The world’s largest coal producer will see more than Rs 41,000 crore of its cash flow at risk if it fails to diversify revenue sources with India continuing to ramp up climate ambitions.
The company faces significant financial risk by 2050 as national coal production falls and clean energy adoption gathers pace, said a new study by the International Institute of Sustainable Development. “In the absence of firm government targets on coal peaking and phase-down, the exact pace of change is unknown, which also creates risk.”
IISD analysed two scenarios—one where business goes on as usual based on existing plans, and another which is more ambitious and corresponds to reaching net-zero earlier than planned.
It said the business-as-usual scenario in reality is quite unlikely as countries, including India, are expected to raise their ambition under the 2015 Paris Agreement. The impact on cash flows is calculated in the scenario where India moves from business-as-usual to more aspirational commitments.
Coal India is heavily dependent on mining for its business, with 87% of its FY20 revenue coming from net coal sales. It also accounted for 78% of India’s coal production that year, highlighting how its fortunes will be intertwined with the country’s coal phase-out. India so far has not set any targets for phasing out coal.
Under a business-as-usual scenario, free cash flow is expected to gradually increase and peak around FY2036 before declining back to FY2024 levels by 2050. In the aspirational scenario, where coal usage peak happens a decade early, free cash flows will decline by a sharper 21% by FY2031 from its peak in FY2024.
IISD said the total cash flow at risk over the long term is Rs 41,500 crore. That corresponds to a 28% reduction in net present value between the business-as-usual and aspirational scenarios. It has assumed a 12% discount to account for changes in cost of finance.
“The period in which cash flow at risk accumulates most rapidly is the medium term, from 2030–2040, when CFaR rises in value by 2.6 times,” it said. “This indicates a need for risk mitigation strategies that have achieved scale by the medium term.”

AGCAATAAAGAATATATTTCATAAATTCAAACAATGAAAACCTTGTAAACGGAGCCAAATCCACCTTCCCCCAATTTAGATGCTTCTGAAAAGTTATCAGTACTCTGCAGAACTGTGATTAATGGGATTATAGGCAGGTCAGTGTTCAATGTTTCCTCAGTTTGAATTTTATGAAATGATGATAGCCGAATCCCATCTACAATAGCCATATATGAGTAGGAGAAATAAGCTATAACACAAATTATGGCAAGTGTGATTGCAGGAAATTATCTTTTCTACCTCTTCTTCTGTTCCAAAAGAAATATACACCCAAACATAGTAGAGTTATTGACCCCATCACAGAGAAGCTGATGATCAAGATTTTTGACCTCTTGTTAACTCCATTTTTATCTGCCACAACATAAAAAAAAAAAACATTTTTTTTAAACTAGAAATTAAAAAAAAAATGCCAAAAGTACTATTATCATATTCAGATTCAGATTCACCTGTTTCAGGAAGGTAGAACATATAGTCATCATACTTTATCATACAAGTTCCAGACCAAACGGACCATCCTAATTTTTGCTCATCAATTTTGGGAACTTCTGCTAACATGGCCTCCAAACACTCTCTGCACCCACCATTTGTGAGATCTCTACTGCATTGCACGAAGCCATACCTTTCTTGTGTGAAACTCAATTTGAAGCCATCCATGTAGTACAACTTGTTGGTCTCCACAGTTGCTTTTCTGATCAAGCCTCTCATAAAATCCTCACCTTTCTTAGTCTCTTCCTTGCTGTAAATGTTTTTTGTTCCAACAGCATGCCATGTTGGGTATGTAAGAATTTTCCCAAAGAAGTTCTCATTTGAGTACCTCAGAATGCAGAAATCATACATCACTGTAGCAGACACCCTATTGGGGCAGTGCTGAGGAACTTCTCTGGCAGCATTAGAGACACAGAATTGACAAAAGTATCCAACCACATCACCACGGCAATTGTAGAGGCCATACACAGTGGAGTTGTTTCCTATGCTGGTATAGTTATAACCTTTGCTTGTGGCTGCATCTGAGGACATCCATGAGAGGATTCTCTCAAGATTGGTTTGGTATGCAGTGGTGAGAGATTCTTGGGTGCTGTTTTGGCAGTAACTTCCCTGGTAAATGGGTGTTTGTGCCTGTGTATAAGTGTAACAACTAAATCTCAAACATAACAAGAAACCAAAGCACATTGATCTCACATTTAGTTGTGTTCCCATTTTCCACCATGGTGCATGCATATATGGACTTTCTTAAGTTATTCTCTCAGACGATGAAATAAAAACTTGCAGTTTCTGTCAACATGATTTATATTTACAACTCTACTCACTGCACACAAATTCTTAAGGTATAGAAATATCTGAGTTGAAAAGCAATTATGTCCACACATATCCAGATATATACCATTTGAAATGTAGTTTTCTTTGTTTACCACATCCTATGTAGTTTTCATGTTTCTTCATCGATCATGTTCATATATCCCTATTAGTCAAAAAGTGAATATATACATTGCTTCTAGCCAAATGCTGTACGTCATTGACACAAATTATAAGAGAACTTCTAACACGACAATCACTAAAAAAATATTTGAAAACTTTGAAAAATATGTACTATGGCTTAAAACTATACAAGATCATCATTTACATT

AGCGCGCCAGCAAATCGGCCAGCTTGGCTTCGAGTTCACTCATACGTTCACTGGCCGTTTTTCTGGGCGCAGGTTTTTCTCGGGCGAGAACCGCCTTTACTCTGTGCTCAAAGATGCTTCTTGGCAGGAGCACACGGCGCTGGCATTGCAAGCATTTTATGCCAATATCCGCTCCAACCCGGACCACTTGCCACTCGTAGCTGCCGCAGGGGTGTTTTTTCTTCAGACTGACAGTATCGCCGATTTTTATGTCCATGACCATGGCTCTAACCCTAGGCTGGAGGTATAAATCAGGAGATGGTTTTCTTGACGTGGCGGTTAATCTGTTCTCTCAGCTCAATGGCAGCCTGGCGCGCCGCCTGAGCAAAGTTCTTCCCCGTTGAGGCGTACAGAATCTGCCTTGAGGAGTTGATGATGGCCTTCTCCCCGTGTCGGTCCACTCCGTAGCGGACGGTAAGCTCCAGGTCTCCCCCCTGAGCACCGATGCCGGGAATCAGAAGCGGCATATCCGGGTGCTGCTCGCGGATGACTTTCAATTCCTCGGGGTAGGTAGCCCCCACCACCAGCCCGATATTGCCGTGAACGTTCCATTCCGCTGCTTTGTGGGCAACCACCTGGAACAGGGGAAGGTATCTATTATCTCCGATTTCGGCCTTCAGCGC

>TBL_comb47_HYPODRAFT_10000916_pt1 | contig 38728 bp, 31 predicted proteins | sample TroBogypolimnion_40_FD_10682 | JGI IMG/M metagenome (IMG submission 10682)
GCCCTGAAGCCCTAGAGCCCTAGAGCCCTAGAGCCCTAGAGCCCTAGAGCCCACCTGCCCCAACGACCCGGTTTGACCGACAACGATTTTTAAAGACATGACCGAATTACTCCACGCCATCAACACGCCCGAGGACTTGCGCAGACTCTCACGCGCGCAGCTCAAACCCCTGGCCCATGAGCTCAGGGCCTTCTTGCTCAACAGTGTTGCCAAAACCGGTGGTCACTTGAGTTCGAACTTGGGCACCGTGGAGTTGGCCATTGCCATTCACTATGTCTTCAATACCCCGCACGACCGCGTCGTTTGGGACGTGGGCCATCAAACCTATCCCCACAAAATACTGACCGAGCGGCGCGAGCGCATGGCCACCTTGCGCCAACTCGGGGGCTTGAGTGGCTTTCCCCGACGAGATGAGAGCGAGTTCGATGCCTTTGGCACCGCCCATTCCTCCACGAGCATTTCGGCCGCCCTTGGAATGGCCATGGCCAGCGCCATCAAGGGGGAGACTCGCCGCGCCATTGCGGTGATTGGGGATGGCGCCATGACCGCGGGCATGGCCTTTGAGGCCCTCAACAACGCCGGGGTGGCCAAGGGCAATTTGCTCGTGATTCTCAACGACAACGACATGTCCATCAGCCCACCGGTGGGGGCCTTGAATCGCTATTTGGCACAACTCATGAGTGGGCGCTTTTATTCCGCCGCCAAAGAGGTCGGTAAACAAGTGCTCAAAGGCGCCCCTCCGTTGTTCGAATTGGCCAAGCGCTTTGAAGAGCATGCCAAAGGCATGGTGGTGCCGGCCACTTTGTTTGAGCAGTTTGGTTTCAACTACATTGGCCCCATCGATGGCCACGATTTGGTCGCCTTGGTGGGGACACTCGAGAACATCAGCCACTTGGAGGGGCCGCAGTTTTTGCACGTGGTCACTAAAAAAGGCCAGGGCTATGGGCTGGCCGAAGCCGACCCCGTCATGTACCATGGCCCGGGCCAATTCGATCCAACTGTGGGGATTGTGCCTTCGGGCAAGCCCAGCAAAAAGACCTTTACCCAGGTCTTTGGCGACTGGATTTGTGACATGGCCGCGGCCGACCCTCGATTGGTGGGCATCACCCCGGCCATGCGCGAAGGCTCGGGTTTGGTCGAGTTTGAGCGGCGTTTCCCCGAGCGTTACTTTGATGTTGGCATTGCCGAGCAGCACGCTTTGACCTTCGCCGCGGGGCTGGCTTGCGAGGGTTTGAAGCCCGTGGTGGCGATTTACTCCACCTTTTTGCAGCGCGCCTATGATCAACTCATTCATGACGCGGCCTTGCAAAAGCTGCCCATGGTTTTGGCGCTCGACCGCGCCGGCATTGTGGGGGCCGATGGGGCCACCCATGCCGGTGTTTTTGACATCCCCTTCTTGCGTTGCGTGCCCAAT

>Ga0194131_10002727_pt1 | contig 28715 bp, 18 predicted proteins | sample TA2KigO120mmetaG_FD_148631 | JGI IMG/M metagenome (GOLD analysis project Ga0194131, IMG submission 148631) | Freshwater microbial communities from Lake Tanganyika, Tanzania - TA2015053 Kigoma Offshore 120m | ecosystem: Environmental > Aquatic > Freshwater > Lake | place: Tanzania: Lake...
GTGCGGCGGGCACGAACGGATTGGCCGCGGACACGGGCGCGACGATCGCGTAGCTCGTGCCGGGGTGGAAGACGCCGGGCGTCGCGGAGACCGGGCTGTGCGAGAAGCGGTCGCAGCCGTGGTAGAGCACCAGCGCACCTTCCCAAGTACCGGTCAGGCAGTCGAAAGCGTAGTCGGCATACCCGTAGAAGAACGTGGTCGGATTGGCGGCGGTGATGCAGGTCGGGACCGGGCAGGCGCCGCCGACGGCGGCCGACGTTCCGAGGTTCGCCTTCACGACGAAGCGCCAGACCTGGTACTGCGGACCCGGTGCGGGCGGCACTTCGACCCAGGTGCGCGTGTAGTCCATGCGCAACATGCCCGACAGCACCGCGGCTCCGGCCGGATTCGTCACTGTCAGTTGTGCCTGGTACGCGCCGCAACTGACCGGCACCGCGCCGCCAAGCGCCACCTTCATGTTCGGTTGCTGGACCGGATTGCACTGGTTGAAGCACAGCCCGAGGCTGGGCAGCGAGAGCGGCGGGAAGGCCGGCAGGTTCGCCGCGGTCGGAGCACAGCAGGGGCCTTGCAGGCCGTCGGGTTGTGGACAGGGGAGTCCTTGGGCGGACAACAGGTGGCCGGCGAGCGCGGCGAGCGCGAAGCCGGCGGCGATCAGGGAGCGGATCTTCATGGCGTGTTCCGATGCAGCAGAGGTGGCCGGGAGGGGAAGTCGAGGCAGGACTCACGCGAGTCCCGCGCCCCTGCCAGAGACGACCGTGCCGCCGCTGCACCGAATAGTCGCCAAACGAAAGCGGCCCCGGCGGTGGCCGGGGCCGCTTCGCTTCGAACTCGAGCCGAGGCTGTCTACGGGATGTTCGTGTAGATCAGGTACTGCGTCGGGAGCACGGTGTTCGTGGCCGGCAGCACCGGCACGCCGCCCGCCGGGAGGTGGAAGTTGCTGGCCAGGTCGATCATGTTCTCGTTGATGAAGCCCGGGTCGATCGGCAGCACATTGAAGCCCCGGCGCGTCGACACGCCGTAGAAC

The study identified three key diversification strategies for Coal India to help mitigate this risk—setting up grid scale solar projects, developing integrated solar component manufacturing and planned reduction of inefficient coal assets.
As of now, Coal India has stated its ambition to build 3 gigawatt of grid scale solar by 2024. It would be about 4.14% of India’s estimated solar capacity that year.
IISD said if Coal India can maintain this share under both scenarios then it can expect the solar business to have positive free cash flows in the short term, despite the initial capital-intensive investment. That means by FY2034, the cash flow at risk from the solar business would turn negative. As a result, by 2050, it would offset Coal India’s overall cash flow at risk by Rs 9,400 crore.
Adopting this mitigation strategy means that its long-term cash flow at risk would drop from 28% to 19%.
“In reality, adopting just one strategy to mitigate risk is unlikely, but articulating why ambition is sufficient to offset risk would be a good evidence-based approach to setting the right level of ambition across a range of targets,” the report said.
IISD has recommended that the Ministry of Coal provide Coal India with a mandate to assess coal-related risks and take stock of assets that are under threat of stranding.
It said internally Coal India should increase its clean energy ambitions to be in line with the business risks. “As exemplified in this preliminary analysis, increasing SPV targets by 4.4 times could completely offset all coal-related risks based on current national aspirations.”